Sam & Max Save the World Remastered review It's all banter, anyway

Source: Windows Central / Zackery Cuevas (Image credit: Source: Windows Central / Zackery Cuevas)

I'm not a big adventure game fan, in fact, sometimes they're a little too clever for their own good, but I've always had respect for the genre. Sam and Max Save the World was an early product of the adventure game revival, led solely by Telltale Games. This was pre-Walking Dead success, so there are none of the QTEs, branching plot lines, or instant deaths that became staples of their games later on.

This is sort of evident in the first couple of episodes of Save The World. You can tell Telltale was sticking closely to the original game, Sam and Max Hit the Road. The creativity doesn't really spring out until the latter half of the game. To that end, Sam and Max is a point and click affair in its purest form — the game is totally about the dialogue.

The creativity doesn't really spring out until the latter half of the game.

And in this department, Sam and Max still shine. Bad writing may hinder your experience of a game, but in an adventure game like this, the writing can make or break the game in an instant. Luckily, Sam and Max mostly hold up in that regard. The duo is particularly charming and likable. Sam plays the straight man to Max's crazy, but their both deranged in their own right. The cast of characters Sam and Max find themselves interacting with are also entertaining, and the dialogue options lead to some funny encounters.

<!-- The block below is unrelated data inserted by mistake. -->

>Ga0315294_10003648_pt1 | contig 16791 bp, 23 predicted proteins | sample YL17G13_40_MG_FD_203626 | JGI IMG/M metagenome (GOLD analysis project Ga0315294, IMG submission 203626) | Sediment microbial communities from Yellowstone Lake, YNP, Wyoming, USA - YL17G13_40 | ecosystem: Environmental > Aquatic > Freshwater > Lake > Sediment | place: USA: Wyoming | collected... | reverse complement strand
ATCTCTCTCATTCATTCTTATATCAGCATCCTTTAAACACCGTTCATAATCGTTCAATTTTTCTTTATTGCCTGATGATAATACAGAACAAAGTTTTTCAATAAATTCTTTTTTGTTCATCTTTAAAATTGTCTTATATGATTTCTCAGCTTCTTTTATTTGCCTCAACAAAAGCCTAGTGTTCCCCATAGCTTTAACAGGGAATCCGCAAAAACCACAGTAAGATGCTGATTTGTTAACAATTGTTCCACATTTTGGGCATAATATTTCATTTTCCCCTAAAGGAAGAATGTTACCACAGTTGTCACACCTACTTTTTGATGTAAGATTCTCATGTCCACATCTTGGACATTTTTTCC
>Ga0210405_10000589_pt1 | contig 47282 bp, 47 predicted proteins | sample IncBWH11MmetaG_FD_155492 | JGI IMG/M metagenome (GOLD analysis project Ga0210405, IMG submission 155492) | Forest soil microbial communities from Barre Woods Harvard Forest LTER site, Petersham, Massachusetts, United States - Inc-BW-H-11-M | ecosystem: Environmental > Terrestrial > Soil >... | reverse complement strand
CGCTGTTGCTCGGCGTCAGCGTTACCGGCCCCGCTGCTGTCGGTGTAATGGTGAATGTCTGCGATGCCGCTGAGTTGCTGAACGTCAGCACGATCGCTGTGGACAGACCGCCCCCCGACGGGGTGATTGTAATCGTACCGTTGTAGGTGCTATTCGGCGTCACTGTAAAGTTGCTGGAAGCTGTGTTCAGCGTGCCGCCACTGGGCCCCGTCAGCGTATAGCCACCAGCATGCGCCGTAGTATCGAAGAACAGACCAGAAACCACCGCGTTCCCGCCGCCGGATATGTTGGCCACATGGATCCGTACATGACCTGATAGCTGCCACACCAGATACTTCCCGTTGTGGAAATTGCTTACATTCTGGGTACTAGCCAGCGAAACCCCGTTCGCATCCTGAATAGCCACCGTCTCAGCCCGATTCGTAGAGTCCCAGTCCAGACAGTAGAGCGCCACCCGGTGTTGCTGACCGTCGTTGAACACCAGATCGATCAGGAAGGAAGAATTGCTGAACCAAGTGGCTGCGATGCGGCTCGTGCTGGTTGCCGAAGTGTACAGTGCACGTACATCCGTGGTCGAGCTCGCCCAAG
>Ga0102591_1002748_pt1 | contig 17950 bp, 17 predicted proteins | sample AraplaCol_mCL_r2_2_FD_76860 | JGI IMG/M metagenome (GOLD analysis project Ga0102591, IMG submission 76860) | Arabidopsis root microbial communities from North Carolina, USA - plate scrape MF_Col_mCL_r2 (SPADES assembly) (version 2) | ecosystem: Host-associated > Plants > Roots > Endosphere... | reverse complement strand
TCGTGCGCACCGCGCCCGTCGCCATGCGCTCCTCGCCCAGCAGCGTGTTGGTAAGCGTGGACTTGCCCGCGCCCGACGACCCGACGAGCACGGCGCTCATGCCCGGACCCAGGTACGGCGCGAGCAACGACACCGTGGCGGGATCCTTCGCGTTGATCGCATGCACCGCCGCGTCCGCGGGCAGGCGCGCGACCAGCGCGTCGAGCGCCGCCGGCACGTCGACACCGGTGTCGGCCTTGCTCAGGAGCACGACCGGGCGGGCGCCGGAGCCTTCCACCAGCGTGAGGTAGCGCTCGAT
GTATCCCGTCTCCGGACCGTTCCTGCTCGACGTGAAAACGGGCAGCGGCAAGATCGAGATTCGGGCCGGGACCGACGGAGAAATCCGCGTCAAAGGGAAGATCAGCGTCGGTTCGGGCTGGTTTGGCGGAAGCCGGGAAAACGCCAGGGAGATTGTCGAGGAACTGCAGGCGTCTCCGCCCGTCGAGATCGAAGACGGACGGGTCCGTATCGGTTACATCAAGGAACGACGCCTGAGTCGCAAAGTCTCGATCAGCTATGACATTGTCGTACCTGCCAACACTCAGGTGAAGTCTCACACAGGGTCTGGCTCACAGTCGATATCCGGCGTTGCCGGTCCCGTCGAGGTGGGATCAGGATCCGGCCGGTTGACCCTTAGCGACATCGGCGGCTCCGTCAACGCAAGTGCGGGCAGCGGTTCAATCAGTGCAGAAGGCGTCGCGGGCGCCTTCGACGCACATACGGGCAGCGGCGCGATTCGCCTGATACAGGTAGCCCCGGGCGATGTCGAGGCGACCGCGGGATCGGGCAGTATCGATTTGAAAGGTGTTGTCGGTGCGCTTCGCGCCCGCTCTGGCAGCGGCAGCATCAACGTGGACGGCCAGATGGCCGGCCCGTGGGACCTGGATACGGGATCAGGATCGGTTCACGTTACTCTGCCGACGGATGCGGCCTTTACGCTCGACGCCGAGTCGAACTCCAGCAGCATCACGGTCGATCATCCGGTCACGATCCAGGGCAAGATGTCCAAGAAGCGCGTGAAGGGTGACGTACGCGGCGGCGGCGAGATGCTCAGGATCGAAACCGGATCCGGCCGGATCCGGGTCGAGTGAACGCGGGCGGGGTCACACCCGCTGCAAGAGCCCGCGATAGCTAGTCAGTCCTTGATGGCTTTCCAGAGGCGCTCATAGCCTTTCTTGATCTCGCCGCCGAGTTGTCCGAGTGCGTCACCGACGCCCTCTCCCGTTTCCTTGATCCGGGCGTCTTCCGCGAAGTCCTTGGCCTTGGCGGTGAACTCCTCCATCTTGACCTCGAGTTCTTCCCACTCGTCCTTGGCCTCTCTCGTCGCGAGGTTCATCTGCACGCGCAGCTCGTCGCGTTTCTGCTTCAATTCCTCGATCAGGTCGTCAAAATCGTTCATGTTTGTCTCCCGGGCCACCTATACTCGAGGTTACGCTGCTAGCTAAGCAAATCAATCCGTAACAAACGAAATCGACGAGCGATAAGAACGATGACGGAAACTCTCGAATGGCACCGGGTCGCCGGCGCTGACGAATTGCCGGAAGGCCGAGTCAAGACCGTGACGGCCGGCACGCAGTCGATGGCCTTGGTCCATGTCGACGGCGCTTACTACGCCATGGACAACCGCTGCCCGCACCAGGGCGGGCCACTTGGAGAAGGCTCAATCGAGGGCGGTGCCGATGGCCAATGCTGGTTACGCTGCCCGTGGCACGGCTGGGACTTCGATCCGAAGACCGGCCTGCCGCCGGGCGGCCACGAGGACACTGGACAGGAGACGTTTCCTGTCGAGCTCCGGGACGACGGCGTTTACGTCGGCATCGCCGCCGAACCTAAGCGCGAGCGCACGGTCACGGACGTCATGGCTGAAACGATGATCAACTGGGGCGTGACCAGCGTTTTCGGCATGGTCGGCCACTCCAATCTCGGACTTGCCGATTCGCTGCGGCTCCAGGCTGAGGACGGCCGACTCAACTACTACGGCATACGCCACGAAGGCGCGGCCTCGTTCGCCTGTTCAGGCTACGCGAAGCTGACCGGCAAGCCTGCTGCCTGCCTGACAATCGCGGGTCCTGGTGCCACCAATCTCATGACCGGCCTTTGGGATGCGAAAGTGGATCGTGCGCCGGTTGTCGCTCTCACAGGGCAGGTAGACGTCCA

What I didn't like about Sam and Max Save the World Remastered

Source: Windows Central / Zackery Cuevas (Image credit: Source: Windows Central / Zackery Cuevas)

Right off the bat, I was initially confused as to what was actually remastered in this package. Having never played the original games, I was surprised to find that the remaster didn't look that great, and after comparing it to the 2006 original, I found that there's not too much of a difference. Widescreen support and controller support have been added, and game models have been touched up, but its simple visuals are betrayed by its ugly art design. Aside from Sam and Max, all of the characters were just ugly, and the environments, while filled with plenty of sight gags, aren't that interesting to explore. There are even some older assets that made their way into the remaster, and just makes the overall presentation a mixed bag.

The game's simple visuals are betrayed by its ugly art design